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Overall Rating
3.29

Awesome: 14.29%
Worth A Look: 0%
Average85.71%
Pretty Bad: 0%
Total Crap: 0%

1 review, 1 rating


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Blood Father
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by Jay Seaver

"Rehabilitate your image, Gibson, so you can do better than this."
3 stars

SCREENED AT THE 2016 FANTASIA INTERNATIONAL FILM FESTIVAL: It is very easy to read too much into how Mel Gibson's character in "Blood Father" is introduced by stating that he is an alcoholic at an AA meeting, talking about what a mess he made of his life and how he's trying to avoid habits, but even if that is meant as a joke, it's one made with some purpose. Gibson's off-screen failings are many and well-known, and maybe a grudge should be held against him, but even if that's the case, it's still something of a waste to see his talent and screen presence as an actor just being used to make video-on-demand filler like this into something a bit more watchable.

Gibson plays John Link, who raised enough hell when he was in a biker gang to spend a good stretch in prison, during which time he dried out and made a few better friends, such as Kirby (William H. Macy), his trailer-park neighbor and sponsor. Now he operates a tattoo parlor out of his living room and makes no progress looking for the daughter who ran away from his long-remarried ex while he was in jail. We've seen Lydia (Erin Moriarty), though, and she's fallen in with a bad crowd, with boyfriend Jonah (Diego Luna) wanting her to do some bad things to prove her loyalty. It is a disaster that she hopes she can make right by having Dad help her pay the cartel back, but Jonah's lieutenants are more set on a course of action that inevitably leads to John breaking pretty much every condition of his parole.

That sort of background has the makings of a grimy little thriller, and director Jean-François Richet doesn't exactly disappoint on that front; we're given a disheveled, tatted-up cast of characters where even the ones who could maybe pass as respectable have a layer of slime on them, and the "legit business" ruin by the leader of John's old gang (Michael Parks) involves selling Nazi memorabilia online. The run-down desert setting gives the producers of these grindhouse-movie descendants a cheap but impressive backdrop against which they can blow up old cars or riddle them with bullets, although all too often the filmmakers are quite aware of how the audience knows what to expect, thus relying on memorably bloody or sadistic violence to make an impression.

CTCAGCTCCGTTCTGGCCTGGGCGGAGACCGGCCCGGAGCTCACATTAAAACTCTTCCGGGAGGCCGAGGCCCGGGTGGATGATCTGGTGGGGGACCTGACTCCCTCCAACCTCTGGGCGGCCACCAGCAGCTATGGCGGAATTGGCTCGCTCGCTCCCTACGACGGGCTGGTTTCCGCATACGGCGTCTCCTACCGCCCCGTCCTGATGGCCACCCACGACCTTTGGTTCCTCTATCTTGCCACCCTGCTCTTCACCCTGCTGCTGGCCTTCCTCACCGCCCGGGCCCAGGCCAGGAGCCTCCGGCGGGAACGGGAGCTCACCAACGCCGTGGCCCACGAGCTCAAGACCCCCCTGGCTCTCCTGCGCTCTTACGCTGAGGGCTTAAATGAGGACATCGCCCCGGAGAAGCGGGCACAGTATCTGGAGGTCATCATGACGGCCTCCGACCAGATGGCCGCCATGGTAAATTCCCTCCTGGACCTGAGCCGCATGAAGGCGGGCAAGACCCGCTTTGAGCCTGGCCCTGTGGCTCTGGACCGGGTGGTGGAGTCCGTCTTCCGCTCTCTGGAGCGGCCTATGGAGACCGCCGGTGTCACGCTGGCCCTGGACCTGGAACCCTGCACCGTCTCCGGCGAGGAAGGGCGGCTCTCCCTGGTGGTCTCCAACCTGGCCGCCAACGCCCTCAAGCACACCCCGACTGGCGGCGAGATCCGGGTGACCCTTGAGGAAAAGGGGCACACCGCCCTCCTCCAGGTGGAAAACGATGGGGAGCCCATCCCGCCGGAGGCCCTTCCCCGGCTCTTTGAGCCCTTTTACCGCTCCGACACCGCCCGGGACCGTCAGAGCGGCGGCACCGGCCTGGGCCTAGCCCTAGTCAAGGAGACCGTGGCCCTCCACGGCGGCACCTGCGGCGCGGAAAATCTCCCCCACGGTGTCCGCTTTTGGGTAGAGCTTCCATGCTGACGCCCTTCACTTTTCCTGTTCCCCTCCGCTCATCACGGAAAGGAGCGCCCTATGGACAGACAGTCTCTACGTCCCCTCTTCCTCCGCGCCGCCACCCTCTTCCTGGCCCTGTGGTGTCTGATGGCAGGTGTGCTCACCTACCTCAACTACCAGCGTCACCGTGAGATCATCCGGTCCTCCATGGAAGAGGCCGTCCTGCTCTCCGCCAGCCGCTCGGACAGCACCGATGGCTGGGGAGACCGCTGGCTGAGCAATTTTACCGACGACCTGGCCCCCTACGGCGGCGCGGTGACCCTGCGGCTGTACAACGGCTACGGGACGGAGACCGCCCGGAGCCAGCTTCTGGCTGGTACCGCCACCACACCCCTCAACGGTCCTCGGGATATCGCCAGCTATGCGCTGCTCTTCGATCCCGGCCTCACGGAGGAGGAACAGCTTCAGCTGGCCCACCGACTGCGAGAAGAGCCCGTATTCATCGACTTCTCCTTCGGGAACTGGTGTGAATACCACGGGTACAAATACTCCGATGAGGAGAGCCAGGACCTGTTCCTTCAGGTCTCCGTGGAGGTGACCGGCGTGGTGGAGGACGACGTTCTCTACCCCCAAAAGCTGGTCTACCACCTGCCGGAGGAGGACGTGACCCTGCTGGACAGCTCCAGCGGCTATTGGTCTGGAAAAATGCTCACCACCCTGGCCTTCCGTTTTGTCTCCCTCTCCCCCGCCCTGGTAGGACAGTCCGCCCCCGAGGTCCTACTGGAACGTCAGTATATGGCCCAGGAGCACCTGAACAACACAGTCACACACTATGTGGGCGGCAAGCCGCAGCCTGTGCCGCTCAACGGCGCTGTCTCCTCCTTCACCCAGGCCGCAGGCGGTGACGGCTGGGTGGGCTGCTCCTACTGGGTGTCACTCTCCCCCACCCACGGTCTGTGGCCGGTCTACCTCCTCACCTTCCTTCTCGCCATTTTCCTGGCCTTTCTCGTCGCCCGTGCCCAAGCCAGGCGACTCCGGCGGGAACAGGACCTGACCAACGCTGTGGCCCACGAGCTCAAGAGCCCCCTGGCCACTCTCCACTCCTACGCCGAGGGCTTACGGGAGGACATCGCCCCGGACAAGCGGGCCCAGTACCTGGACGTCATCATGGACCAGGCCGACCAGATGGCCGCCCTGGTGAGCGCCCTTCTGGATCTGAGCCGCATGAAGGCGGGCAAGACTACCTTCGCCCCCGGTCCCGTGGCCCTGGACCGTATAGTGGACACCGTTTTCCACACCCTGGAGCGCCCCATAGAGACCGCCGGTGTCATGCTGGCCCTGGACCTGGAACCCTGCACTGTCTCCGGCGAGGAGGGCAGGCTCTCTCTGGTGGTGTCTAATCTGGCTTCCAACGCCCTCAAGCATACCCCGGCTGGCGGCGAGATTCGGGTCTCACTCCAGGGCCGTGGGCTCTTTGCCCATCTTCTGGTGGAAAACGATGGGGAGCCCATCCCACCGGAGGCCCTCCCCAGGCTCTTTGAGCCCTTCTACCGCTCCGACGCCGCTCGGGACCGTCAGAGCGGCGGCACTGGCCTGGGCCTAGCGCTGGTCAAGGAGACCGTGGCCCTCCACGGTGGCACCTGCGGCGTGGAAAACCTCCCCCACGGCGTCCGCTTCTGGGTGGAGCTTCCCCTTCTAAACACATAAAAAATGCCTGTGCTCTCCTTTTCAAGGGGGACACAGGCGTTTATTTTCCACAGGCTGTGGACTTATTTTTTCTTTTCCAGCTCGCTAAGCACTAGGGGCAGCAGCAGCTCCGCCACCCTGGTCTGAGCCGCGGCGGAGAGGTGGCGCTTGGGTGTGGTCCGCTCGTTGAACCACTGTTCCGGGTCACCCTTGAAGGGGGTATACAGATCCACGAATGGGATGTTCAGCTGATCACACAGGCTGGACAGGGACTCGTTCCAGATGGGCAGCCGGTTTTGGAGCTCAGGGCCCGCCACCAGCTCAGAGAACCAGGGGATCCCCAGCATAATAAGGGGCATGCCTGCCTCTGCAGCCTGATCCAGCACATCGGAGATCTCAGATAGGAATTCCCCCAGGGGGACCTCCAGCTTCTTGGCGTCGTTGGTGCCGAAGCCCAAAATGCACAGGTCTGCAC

Neither Richet nor writers Andrea Berloff and Peter Craig (adapting a novel by the latter) is immune to that temptation; they open their film with cruelty and don't miss a chance to point out that the cartel killers are nasty people. They have just enough budget to escalate scale instead of viciousness, though, and though Richet has not yet done a lot in Hollywood, his two-part Mesrine established some bona fides in surrounding well-crafted action with a cool, stylish atmosphere. He and cinematographer Robert Gantz Like to frame things just a little bit tighter than the norm, and the flat browns feel like Band-aids just gross enough that one wants to rip them off. There's a classic 1980s style to the action, unrepentant in its violence and just aware enough of how the chases and shootouts are leaving realism and actual consequence behind.

The archness works because, though the filmmakers don't exactly use it sparingly, there's a foundation to it - John has seen enough posturing lead to death, incarceration, and other bad results that he's simply not impressed by that macho crap any more. It's the sort of wiseass part that Gibson has always excelled at, and it's not only great fun to see him toss one-liners and quips off as he camouflages fury as entertaining annoyance, but show John as being concerned but relatively unimpressed by Lydia's issues. Erin Moriarty is a fine foil as Lydia, the apple not falling far from the tree in terms of being sarcastic and self-destructive but secretly wanting to do right. They probably do their best individual work when looking pained or panicked on their own, but they give the film a little more snap when working off each other.

Gibson is good enough in this movie to make one wish he wasn't so radioactive that he can't be cast in better. But, if folks have a thirst for new action on a regular basis, it's not a bad thing to have the occasional injection of talent there. Sometimes you just feel like a nasty little chase, and this one does it better than many.

link directly to this review at http://www.efilmcritic.com/review.php?movie=30490&reviewer=371
originally posted: 08/26/16 12:40:42
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OFFICIAL SELECTION: 2016 Fantasia International Film Festival For more in the 2016 Fantasia International Film Festival series, click here.

User Comments

1/14/17 mr.mike Tarantino-like action, terse dialogue, Gibson and Parks. Great. 5 stars
IF YOU'VE SEEN THIS FILM, RATE IT!
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USA
  12-Aug-2016 (R)
  DVD: 11-Oct-2016

UK
  07-Oct-2016 (15)

Australia
  01-Sep-2016 (MA)
  DVD: 11-Oct-2016




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